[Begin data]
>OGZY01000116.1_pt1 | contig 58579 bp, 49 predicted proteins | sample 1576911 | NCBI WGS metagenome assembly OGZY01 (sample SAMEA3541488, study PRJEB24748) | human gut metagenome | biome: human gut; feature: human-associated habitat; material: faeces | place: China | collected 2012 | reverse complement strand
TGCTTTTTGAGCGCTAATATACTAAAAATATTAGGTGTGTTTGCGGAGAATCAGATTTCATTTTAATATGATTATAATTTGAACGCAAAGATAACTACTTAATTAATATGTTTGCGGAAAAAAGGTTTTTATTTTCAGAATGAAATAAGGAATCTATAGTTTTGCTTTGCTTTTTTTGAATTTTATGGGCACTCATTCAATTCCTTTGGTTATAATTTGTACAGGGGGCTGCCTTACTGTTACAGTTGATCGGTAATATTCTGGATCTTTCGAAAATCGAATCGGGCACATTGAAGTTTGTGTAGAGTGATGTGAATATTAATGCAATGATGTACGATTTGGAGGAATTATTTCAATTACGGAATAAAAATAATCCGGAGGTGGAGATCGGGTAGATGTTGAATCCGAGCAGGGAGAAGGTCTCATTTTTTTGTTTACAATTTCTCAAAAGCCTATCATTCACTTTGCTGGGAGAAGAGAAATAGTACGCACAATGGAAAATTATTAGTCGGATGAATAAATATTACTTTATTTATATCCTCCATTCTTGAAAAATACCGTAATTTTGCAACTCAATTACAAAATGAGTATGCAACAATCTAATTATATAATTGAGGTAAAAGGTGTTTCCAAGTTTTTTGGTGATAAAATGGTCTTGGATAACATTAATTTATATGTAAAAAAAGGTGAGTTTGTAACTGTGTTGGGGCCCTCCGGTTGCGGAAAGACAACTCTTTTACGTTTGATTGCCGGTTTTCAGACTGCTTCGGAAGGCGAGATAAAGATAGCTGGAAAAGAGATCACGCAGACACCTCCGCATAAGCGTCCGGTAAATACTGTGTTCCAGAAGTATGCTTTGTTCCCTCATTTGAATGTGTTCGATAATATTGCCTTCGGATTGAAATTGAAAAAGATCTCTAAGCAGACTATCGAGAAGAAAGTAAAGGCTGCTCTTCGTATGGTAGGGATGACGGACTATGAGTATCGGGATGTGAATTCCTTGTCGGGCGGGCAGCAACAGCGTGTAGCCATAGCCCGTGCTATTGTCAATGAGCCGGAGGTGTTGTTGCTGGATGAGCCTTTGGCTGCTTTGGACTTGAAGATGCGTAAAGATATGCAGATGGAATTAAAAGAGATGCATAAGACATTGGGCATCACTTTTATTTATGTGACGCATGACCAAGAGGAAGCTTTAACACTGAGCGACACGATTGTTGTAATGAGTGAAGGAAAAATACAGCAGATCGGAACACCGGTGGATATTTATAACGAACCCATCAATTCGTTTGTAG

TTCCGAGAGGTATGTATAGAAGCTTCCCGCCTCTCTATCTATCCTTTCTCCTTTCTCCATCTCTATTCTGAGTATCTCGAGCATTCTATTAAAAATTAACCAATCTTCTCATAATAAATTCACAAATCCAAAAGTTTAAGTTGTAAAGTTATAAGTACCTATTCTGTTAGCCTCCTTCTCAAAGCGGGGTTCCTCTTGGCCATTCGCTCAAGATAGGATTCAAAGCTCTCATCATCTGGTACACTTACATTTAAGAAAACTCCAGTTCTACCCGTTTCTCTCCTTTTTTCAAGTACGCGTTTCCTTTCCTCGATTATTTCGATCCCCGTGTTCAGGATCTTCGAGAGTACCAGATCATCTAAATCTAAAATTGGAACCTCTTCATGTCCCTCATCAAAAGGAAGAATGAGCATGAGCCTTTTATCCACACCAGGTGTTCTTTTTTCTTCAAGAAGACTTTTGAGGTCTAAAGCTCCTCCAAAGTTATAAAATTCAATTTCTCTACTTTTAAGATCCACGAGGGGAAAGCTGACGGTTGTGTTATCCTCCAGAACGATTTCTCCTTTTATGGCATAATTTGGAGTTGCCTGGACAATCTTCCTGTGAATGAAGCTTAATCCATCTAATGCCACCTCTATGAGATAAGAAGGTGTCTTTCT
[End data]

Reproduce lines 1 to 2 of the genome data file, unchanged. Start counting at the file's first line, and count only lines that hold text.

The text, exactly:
>OGZY01000116.1_pt1 | contig 58579 bp, 49 predicted proteins | sample 1576911 | NCBI WGS metagenome assembly OGZY01 (sample SAMEA3541488, study PRJEB24748) | human gut metagenome | biome: human gut; feature: human-associated habitat; material: faeces | place: China | collected 2012 | reverse complement strand
TGCTTTTTGAGCGCTAATATACTAAAAATATTAGGTGTGTTTGCGGAGAATCAGATTTCATTTTAATATGATTATAATTTGAACGCAAAGATAACTACTTAATTAATATGTTTGCGGAAAAAAGGTTTTTATTTTCAGAATGAAATAAGGAATCTATAGTTTTGCTTTGCTTTTTTTGAATTTTATGGGCACTCATTCAATTCCTTTGGTTATAATTTGTACAGGGGGCTGCCTTACTGTTACAGTTGATCGGTAATATTCTGGATCTTTCGAAAATCGAATCGGGCACATTGAAGTTTGTGTAGAGTGATGTGAATATTAATGCAATGATGTACGATTTGGAGGAATTATTTCAATTACGGAATAAAAATAATCCGGAGGTGGAGATCGGGTAGATGTTGAATCCGAGCAGGGAGAAGGTCTCATTTTTTTGTTTACAATTTCTCAAAAGCCTATCATTCACTTTGCTGGGAGAAGAGAAATAGTACGCACAATGGAAAATTATTAGTCGGATGAATAAATATTACTTTATTTATATCCTCCATTCTTGAAAAATACCGTAATTTTGCAACTCAATTACAAAATGAGTATGCAACAATCTAATTATATAATTGAGGTAAAAGGTGTTTCCAAGTTTTTTGGTGATAAAATGGTCTTGGATAACATTAATTTATATGTAAAAAAAGGTGAGTTTGTAACTGTGTTGGGGCCCTCCGGTTGCGGAAAGACAACTCTTTTACGTTTGATTGCCGGTTTTCAGACTGCTTCGGAAGGCGAGATAAAGATAGCTGGAAAAGAGATCACGCAGACACCTCCGCATAAGCGTCCGGTAAATACTGTGTTCCAGAAGTATGCTTTGTTCCCTCATTTGAATGTGTTCGATAATATTGCCTTCGGATTGAAATTGAAAAAGATCTCTAAGCAGACTATCGAGAAGAAAGTAAAGGCTGCTCTTCGTATGGTAGGGATGACGGACTATGAGTATCGGGATGTGAATTCCTTGTCGGGCGGGCAGCAACAGCGTGTAGCCATAGCCCGTGCTATTGTCAATGAGCCGGAGGTGTTGTTGCTGGATGAGCCTTTGGCTGCTTTGGACTTGAAGATGCGTAAAGATATGCAGATGGAATTAAAAGAGATGCATAAGACATTGGGCATCACTTTTATTTATGTGACGCATGACCAAGAGGAAGCTTTAACACTGAGCGACACGATTGTTGTAATGAGTGAAGGAAAAATACAGCAGATCGGAACACCGGTGGATATTTATAACGAACCCATCAATTCGTTTGTAG